Steve Plogsted, a pharmacist at Columbus Children’s Hospital, is an expert on gluten in medications. His website, glutenfreedrugs.com, is widely recognized as the most reliable source of information on prescription and over-the-counter drugs. Have a question about gluten and medications? Send it to firstname.lastname@example.org.
Q: I was interested in a gummy vitamin supplement, and during my search I came across a product that listed wheat as one of the ingredients. I was under the impression that gummy vitamins are generally gluten free. Can you explain this issue?
A: Vitamin E is a potential source of gluten in any gummy vitamin because it can be made from wheat germ, a potential source of gluten contamination. Unfortunately, some manufacturers label their product as containing wheat because the glucose used to give the product that gummy texture could have been derived from a wheat source and because of The Food Allergen Labeling and Consumer Protection Act. Glucose produced from a wheat source is considered safe for people with celiac disease, but manufacturers are trying to protect themselves. A simple call to the manufacturer should provide you with the answer. If the manufacturer says that the wheat is derived from vitamin E, it is best to avoid that product unless they can explain to you how the vitamin E was produced.
Q: I was reading all of the controversy surrounding gluten in probiotics, and I just don’t know what to do or who to believe. Do you know of any probiotic that I can really trust?
A: I recently attended a professional meeting and had the opportunity to speak with the manufacturer of the probiotic Florajen3. The product contains rice maltodextrin and is free of all allergens and dairy. The company does extensive testing for the presence of gluten and other contaminants. I am not recommending the product but providing you a gluten-free option to consider if you choose to take a probiotic.
Q: I have been taking Cytomel for my thyroid condition. I recently called the company that manufacturers it and was told that it could contain gluten. I can’t do without this medication. Can you help me?
A: Several manufacturers make a generic substitute for Cytomel. Ask your physician if switching to one of the generics is a viable option for you. Interestingly, although the manufacturer of Cytomel is telling people that it won’t disclose the source of the starch in Cytomel, it publishes a Material Safety Data Sheet, a document mandated by the Federal Occupational Safety and Health Administration that lists the ingredients of its product. This document, last revised on May 16, 2016, includes sugar, cornstarch, calcium sulfate, stearic acid and gelatin in the list of ingredients, with no mention of wheat.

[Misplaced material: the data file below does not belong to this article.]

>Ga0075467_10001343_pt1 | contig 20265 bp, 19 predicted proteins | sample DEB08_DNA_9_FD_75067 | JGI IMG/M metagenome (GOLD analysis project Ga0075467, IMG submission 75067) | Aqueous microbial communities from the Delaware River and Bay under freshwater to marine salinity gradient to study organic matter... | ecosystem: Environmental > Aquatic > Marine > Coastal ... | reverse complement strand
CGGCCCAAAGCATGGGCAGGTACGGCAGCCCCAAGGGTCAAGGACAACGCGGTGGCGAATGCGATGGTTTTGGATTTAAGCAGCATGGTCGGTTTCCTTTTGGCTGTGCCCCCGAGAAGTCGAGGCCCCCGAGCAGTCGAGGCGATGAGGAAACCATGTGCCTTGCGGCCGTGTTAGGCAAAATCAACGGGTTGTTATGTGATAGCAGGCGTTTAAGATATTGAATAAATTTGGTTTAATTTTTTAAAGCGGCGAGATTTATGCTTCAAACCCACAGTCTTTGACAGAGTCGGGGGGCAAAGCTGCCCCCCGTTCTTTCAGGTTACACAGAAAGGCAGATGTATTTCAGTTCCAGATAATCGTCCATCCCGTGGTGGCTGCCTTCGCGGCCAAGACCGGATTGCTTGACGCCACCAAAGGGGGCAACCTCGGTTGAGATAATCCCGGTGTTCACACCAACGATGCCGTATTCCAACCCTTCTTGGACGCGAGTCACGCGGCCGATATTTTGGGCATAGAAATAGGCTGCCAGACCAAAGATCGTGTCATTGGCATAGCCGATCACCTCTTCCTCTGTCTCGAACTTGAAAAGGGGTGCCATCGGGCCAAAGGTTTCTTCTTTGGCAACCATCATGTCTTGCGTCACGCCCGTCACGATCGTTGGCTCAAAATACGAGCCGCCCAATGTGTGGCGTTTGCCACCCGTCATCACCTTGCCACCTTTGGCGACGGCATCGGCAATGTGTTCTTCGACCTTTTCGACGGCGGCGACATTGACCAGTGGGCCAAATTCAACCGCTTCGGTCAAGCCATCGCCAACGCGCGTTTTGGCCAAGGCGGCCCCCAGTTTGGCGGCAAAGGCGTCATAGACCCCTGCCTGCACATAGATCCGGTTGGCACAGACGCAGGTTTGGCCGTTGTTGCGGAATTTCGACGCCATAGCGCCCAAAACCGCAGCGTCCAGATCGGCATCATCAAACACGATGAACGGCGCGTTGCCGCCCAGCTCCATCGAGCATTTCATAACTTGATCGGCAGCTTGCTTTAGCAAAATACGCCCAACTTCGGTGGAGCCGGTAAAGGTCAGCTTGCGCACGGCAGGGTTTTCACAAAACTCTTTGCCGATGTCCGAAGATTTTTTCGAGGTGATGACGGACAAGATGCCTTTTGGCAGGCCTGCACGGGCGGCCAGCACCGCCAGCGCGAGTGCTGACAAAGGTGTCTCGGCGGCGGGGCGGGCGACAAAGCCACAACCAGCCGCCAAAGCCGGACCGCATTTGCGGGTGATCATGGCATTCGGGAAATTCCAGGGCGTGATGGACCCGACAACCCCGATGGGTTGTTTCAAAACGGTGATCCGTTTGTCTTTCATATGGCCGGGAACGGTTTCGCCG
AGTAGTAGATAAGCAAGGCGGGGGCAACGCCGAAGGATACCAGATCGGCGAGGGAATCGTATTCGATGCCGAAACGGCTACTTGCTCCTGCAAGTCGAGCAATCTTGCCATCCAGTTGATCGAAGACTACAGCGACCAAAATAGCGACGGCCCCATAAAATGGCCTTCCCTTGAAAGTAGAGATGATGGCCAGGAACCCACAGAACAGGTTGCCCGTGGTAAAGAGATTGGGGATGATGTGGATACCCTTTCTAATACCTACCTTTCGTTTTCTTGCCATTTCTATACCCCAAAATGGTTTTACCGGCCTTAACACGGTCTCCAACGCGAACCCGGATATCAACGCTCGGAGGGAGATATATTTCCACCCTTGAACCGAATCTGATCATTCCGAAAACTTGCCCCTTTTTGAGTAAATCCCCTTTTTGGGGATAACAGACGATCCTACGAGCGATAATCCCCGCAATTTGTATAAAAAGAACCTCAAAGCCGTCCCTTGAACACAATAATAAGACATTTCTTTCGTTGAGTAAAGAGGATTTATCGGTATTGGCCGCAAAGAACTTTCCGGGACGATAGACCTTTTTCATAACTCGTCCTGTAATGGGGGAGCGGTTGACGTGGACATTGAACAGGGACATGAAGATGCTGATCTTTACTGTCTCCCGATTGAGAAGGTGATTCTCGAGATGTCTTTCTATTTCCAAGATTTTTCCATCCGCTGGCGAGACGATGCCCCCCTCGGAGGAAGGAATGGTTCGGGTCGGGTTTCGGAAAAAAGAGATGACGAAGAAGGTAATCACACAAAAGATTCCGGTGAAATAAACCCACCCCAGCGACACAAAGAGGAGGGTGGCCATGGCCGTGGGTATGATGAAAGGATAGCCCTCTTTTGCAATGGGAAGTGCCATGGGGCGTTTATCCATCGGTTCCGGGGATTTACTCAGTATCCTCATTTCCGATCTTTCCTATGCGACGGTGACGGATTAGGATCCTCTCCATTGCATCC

Q: Can you tell me what the ingredient sodium starch glycolate is and whether it is safe for people with celiac disease?
A: Sodium starch glycolate (SSG) helps medications dissolve upon exposure to water by swelling, which helps break the tablet or capsule apart. There are basically three types of SSG: Type A, Type B and Type C, with Type A the one most commonly used in medications. SSG Type A is primarily manufactured using potato starch, with a small percentage coming from a corn source. Theoretically SSG can be made from any starchy source, however, I have not found a manufacturer who uses a starch other than potato or corn to make SSG. Several manufacturers produce SSG. Three of the most popular brands, Vivastar®, Explotab® and Primojel®, use potato starch. Sodium starch glycolate is considered generally safe for people with celiac disease although it may cause an issue in those who experience symptoms when exposed to corn-derived products. Still, it is wise to call the drug manufacturer to find out what type of SSG they use.